There are instances of businessmen giving their black money to other people and getting it back as a loan. Called ‘Entries’, this is how black money would get converted into white
Till 1990s or up to the turn of the millennium, many traders and small and medium scale businessmen had a daily ritual of meeting in their banks. Along with socialising and discussing business and exchanging information, this ritual had a financial objective. There would be times when a businessman issues a cheque that is due to be presented for payment and the payment that the businessman was expecting has not come. In such a situation, these businessmen and traders helped each other with accommodation loans or bridge loans, either on a friendly basis or at a reasonable rate of interest. All these loans were unsecured and worked on trust between two parties.
In many cases, the chartered accountant or the tax consultant of the businessman would help them by arranging short-term unsecured loans from their other clients. In these situations, the chartered accountant or the tax consultant stood as a guarantee. These loans did not require any long appraisal or other sanctioning process undertaken by banks and NBFCs. In these cases, neither did lenders ask for financial statements, tax returns, Credit Monitoring Arrangement (CMA) data, or project reports nor did they ask for any security before deciding on lending money. Everything worked on the trust and assurance of the chartered accountant or tax consultant.
However, while there is a good use of every utility, there is always an ulterior intention to use the same modus operandi. This same facility that is used by needy businessmen to tide over their immediate to short-term financial needs is also used by some people to convert their black money into white. There are instances of businessmen giving their black money — which is their undisclosed income lying in the form of cash — to other people and getting it back as a loan. This is how black money got converted into white. This is called “Entries”.
It is learnt that during demonetisation quite many black money hoarders used shell companies to deposit their undisclosed cash into banks and then routed that money into their own companies as unsecured loans. Interestingly, after making the transfer from its bank accounts, these shell companies and their directors disappeared. Later the Income Tax Department was not able to trace the source of funds, and whether tax was paid on the same or not. It is also learnt that similar transactions happened in many cooperative banks where the politicians controlling these banks used dummies to deposit old currency notes in the bank and thereby convert their black money into white. Now those dummies have disappeared and the Income Tax Department is unable to trace the source of funds of those depositors.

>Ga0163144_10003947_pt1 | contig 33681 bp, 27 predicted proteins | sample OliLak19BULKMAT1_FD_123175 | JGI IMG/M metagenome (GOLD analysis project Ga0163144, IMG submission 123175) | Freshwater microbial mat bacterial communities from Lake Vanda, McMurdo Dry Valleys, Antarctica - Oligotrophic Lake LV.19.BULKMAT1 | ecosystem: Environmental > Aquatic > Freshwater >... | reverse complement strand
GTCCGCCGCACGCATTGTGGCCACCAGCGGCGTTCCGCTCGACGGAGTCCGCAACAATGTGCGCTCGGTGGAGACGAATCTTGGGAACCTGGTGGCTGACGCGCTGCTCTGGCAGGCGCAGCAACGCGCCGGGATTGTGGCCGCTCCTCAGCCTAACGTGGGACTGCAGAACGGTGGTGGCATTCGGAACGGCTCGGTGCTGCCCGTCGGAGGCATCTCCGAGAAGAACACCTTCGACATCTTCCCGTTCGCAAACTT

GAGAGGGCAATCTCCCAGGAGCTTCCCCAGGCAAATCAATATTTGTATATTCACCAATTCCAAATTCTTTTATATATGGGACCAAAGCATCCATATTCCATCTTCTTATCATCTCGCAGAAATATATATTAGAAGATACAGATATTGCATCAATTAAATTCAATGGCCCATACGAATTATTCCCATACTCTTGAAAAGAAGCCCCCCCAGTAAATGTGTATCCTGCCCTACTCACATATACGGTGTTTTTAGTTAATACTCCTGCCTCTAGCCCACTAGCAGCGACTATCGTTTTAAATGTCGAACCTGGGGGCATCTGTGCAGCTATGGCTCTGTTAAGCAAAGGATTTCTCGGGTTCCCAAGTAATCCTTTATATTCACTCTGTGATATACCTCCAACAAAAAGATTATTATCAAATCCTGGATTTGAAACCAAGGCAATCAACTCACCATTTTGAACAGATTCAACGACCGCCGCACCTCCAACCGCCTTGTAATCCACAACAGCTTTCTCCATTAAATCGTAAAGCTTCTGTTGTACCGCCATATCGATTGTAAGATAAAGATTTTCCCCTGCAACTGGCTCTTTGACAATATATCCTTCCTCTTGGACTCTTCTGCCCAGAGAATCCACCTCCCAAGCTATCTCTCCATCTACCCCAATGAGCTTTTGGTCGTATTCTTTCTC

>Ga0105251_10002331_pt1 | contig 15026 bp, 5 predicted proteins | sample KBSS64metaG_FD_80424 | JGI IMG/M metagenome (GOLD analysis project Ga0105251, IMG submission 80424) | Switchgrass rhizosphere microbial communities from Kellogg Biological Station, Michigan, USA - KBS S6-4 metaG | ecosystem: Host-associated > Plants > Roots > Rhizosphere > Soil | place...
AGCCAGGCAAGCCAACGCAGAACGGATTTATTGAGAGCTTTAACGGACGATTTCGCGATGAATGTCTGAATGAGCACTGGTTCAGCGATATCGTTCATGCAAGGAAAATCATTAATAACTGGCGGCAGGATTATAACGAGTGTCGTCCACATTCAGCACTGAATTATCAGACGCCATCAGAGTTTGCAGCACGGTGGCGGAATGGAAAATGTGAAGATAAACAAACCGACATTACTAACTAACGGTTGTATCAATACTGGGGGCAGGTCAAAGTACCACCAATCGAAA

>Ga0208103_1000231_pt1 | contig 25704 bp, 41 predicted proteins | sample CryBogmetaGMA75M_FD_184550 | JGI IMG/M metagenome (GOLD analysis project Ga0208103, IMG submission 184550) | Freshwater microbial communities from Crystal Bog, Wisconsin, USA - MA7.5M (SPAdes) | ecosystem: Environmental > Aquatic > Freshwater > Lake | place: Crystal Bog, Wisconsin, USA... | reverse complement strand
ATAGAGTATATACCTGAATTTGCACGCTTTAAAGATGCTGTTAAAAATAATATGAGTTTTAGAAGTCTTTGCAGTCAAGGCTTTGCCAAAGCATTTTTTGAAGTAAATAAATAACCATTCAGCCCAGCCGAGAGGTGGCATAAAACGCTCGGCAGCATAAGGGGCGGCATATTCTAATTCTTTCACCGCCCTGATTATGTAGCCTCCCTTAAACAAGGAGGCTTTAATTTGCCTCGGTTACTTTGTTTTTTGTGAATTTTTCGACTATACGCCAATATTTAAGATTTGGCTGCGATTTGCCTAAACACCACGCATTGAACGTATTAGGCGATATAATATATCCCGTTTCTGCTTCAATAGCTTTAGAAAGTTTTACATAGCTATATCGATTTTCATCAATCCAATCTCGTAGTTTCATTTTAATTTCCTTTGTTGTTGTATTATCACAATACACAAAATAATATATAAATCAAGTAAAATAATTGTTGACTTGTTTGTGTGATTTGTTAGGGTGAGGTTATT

As a result, the government and the Revenue Department felt that it is advisable to place an onus of the source of funds on the person who has received this amount as an unsecured loan. This is done by amending Section 68 of the Income Tax Act, 1961, adding a new provision that the taxpayer who has received unsecured loans shall have to provide an explanation on the nature and source of the amount in the hands of his lender. In case the borrower is unable to provide a satisfactory explanation to the tax officials, then the unsecured loan he/she has received will be considered an income in the hands of the recipient of the said unsecured loan and will have to pay tax on the said amount.
It is also important to note that this onus of providing proof and explanation of the source of funds of the lender, shall not arise in case of well-regulated entities like banks and financial institutions, and Venture Capital and Private Equity Funds, that are registered with RBI and SEBI.
This provision to curb the conversion of black money into white using the unsecured loans route is a welcome step in the right direction. However, this provision will create hardship for genuine businessmen who use their personal network to get immediate to short to medium-term financing from the informal market. Now such genuine borrowers will have to provide personal information of their lenders, which those lenders never share with borrowers. At the same time, the words “the explanation offered by him is not, in the opinion of the Assessing Officer, satisfactory” helps in increasing the discretionary powers of the tax officials. The industry has experienced the ill effects of discretionary powers of the tax officials, and the harassment they have faced due to the same.
In such a situation, while there is an urgent need to curb all wrong practices used to convert black money into white and evade tax, there is an equally urgent need to restrain the tax officials from indiscriminately misusing discretionary powers accorded to them under the law.
The author is a Chartered Accountant by qualification and a Corporate Finance Professional. He is the author of ‘Diagnosing GST for Doctors’ published by CNBC Books18. Views expressed are personal.